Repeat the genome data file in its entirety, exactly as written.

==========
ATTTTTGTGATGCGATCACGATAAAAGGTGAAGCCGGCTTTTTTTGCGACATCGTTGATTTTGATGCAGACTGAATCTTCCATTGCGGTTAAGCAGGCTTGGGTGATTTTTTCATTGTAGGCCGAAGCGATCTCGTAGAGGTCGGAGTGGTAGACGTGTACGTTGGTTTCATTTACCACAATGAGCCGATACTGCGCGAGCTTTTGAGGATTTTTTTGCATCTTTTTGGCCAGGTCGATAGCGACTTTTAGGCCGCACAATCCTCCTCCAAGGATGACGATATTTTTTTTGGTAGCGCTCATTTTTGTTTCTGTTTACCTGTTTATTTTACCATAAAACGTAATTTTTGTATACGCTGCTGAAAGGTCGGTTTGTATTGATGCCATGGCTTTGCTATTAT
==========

ATTTTTGTGATGCGATCACGATAAAAGGTGAAGCCGGCTTTTTTTGCGACATCGTTGATTTTGATGCAGACTGAATCTTCCATTGCGGTTAAGCAGGCTTGGGTGATTTTTTCATTGTAGGCCGAAGCGATCTCGTAGAGGTCGGAGTGGTAGACGTGTACGTTGGTTTCATTTACCACAATGAGCCGATACTGCGCGAGCTTTTGAGGATTTTTTTGCATCTTTTTGGCCAGGTCGATAGCGACTTTTAGGCCGCACAATCCTCCTCCAAGGATGACGATATTTTTTTTGGTAGCGCTCATTTTTGTTTCTGTTTACCTGTTTATTTTACCATAAAACGTAATTTTTGTATACGCTGCTGAAAGGTCGGTTTGTATTGATGCCATGGCTTTGCTATTAT